Direction of rotation: Another requirement of mechanical drive is to alter the direction of rotation as per the requirement. In machines, required rotational direction may be either same or opposite with that of prime mover. A single stage chain drive can rotate the driven shaft in same direction as the driver shaft. If multiple shafts are required to rotate, then chain drive can provide rotation in both directions. On the other hand, a single stage gear can rotate the driven shaft only in opposite direction to the driver shaft. To get rotation in same direction, intermediate gear is required to use.

Positive drive: A mechanical drive that can provide constant velocity ratio during its operation is called positive drive. Such constant speed is required to maintain in many applications; for example, thread cutting in lathe, automatic screwing, etc. None of the friction drive can provide constant velocity ratio due to inherent slip. Although chain drive is free from slip, but polygonal effect can alter velocity ratio marginally. Thus it is not considered as positive drive. Gear drive is the only example of positive drive.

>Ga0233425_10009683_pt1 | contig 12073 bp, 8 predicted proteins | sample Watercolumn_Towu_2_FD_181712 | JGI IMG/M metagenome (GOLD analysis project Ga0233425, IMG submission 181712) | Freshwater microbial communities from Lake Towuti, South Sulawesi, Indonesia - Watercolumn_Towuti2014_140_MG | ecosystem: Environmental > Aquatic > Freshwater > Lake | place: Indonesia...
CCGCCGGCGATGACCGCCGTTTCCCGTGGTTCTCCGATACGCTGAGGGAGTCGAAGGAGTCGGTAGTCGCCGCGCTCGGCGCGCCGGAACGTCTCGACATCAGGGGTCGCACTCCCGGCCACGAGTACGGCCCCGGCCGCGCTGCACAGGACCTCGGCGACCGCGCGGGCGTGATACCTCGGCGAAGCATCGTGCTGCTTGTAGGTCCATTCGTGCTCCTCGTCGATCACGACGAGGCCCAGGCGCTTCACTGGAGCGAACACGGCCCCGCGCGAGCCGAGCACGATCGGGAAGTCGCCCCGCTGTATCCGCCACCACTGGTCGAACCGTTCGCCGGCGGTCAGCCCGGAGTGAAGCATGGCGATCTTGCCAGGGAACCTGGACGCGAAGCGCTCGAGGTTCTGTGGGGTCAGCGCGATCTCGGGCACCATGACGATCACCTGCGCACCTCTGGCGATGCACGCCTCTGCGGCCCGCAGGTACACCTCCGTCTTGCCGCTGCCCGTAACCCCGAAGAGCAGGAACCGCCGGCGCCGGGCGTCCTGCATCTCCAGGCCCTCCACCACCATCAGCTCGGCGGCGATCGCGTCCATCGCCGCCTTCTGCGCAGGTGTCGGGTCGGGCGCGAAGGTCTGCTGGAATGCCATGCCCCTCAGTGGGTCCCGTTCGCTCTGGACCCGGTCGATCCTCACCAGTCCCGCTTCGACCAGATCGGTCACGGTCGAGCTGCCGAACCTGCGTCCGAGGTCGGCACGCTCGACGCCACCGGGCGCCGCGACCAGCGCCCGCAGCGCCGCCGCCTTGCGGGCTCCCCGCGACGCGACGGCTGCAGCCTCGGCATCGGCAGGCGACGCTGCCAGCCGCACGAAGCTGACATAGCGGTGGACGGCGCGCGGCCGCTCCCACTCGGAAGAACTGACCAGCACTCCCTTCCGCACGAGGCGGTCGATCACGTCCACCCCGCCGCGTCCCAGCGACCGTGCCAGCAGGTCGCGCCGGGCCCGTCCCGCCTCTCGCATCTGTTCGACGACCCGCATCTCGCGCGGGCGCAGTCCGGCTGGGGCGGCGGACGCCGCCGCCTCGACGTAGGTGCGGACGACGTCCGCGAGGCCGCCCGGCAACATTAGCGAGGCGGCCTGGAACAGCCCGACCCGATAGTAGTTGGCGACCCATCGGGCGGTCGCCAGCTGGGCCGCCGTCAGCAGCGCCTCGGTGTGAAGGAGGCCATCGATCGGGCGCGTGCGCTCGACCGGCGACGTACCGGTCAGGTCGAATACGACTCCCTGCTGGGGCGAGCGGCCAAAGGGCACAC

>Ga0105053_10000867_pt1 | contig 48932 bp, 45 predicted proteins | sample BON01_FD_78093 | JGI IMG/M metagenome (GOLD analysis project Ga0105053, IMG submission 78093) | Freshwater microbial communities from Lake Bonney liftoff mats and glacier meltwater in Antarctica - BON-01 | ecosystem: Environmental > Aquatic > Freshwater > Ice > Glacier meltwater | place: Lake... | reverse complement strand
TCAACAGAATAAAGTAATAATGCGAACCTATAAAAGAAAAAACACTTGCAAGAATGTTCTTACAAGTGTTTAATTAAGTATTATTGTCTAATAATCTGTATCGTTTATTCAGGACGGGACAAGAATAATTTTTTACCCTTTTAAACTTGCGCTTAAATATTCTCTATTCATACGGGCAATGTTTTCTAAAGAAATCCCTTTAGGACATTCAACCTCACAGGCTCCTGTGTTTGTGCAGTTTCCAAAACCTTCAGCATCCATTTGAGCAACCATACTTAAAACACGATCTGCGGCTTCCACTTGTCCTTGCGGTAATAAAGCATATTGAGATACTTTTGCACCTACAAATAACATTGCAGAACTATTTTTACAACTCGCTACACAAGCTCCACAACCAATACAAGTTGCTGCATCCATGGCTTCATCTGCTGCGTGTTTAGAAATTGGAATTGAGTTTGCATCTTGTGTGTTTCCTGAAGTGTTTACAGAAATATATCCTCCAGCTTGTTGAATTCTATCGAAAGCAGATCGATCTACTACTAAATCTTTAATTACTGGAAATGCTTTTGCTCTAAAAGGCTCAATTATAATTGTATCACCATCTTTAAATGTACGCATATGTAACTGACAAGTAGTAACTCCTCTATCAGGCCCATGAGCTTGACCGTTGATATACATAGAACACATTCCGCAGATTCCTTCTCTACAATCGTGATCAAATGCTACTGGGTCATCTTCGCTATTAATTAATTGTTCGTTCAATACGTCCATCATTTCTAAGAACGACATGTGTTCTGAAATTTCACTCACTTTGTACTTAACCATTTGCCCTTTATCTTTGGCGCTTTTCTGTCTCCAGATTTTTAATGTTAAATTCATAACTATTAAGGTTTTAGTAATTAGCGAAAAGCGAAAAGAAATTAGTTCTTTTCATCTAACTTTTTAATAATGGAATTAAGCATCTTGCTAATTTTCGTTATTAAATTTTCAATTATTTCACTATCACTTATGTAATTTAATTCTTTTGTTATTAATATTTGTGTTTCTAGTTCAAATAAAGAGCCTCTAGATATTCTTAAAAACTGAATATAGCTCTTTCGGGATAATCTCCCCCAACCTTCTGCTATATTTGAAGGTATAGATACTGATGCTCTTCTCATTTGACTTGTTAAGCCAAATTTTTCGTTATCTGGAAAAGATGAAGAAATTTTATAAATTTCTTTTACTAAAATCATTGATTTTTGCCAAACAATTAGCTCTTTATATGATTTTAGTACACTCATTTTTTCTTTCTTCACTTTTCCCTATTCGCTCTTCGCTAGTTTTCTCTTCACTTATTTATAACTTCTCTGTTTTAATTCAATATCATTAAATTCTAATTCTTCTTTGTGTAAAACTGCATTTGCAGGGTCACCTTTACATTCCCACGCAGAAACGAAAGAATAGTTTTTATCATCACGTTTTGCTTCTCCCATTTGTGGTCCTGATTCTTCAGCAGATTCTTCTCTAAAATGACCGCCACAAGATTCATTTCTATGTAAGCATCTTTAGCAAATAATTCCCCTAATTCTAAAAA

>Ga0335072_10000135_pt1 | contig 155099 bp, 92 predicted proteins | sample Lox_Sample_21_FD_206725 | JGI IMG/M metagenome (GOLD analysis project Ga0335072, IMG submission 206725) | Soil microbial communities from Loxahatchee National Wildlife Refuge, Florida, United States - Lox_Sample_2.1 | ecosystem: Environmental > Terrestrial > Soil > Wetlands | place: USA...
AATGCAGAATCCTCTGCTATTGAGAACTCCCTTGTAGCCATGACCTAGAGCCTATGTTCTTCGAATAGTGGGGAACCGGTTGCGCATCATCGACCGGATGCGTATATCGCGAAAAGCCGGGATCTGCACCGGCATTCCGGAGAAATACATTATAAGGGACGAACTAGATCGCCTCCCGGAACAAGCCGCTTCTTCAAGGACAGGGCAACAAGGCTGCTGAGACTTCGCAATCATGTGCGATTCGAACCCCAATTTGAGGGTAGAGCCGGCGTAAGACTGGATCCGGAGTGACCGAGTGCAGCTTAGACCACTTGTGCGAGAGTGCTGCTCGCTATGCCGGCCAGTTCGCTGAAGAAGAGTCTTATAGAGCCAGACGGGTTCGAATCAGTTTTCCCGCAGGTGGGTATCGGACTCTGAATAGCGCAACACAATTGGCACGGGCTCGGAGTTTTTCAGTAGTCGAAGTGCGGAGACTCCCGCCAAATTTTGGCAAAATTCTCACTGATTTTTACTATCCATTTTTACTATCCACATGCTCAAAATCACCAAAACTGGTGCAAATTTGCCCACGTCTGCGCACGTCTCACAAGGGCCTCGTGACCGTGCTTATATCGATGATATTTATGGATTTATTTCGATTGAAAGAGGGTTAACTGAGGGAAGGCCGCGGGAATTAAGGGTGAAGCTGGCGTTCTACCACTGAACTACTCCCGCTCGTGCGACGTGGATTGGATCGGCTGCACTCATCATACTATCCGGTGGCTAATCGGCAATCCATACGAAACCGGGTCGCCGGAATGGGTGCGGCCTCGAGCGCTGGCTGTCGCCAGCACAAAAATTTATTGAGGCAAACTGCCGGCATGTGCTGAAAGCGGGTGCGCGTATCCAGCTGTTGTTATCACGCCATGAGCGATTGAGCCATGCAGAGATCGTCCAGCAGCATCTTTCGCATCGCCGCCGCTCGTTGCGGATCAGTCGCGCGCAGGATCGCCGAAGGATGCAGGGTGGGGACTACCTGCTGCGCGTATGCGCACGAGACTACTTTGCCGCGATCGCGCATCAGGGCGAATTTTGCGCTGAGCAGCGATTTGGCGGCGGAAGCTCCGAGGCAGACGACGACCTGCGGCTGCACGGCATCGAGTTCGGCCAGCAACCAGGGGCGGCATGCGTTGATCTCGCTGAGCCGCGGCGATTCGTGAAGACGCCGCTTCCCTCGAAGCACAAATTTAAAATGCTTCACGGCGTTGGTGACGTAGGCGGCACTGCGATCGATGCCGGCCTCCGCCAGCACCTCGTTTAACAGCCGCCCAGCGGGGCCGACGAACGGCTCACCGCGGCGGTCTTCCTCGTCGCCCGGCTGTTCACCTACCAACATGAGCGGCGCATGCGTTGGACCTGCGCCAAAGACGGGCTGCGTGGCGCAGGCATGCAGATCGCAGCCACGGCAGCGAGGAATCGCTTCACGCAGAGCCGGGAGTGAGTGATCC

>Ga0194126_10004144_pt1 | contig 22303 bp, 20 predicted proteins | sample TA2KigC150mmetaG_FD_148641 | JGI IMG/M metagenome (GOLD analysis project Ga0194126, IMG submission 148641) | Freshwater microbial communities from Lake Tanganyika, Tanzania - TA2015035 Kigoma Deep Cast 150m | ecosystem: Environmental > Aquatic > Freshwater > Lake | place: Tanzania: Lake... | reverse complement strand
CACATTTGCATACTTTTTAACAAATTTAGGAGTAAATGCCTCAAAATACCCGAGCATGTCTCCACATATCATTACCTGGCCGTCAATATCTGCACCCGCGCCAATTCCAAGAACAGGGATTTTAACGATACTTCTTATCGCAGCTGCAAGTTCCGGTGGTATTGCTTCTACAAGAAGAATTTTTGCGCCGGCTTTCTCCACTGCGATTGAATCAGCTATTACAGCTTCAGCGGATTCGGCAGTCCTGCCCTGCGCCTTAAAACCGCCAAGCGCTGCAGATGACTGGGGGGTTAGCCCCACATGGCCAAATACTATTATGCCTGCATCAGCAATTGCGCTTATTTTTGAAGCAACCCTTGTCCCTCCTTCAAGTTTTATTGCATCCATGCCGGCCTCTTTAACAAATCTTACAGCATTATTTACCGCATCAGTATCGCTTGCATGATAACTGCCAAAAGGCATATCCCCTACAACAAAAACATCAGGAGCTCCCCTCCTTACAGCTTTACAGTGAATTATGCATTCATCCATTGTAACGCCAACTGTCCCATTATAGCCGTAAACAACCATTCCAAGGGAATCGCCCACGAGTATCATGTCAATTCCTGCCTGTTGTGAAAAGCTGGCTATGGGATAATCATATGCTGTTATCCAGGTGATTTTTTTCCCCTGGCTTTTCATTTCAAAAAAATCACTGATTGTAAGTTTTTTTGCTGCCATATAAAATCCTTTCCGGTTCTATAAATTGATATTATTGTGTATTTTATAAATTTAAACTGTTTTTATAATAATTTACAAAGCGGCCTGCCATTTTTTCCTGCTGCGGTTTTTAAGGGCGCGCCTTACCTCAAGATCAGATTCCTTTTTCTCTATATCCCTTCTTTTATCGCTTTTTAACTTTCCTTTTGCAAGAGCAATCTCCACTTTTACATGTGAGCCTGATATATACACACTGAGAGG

Achievable speed reduction: Usually the prime mover rotates at much higher speed than it is intended in machine unit. This requires stepping down of rotational speed, which can be done by every mechanical drive. However, each drive has a limit in reduction capacity. A chain drive can provide speed reduction in between 1:1 to 1:5, in a single stage. On the other hand, gear drive can provide a wide range of speed reduction, typically between 1:1 to 1:100. Spur gear and bevel gear are preferred for small reduction, helical gear can provide medium reduction, and worm gear can provide steep speed reduction.

Lubrication: Being an engagement drive, two solid bodies come in direct contact, so heat generation and wear are common problem in both chain and gear drive. Use of suitable lubricating oil can mitigate such undesired effects. Chain drive requires frequent lubrication; while, most gear drives require full lubrication where gear unit is partially or completely immersed into lubricating oil.

Scientific comparison among chain drive and gear drive is presented in this article. The author also suggests you to go through the following references for better understanding of the topic.

  1. Design of Machine Elements by V. B. Bhandari (Fourth edition; McGraw Hill Education).
  2. Machine Design by R. L. Norton (Fifth edition; Pearson Education).
  3. A Textbook of Machine Design by R. S. Khurmi and J. K. Gupta (S. Chand; 2014).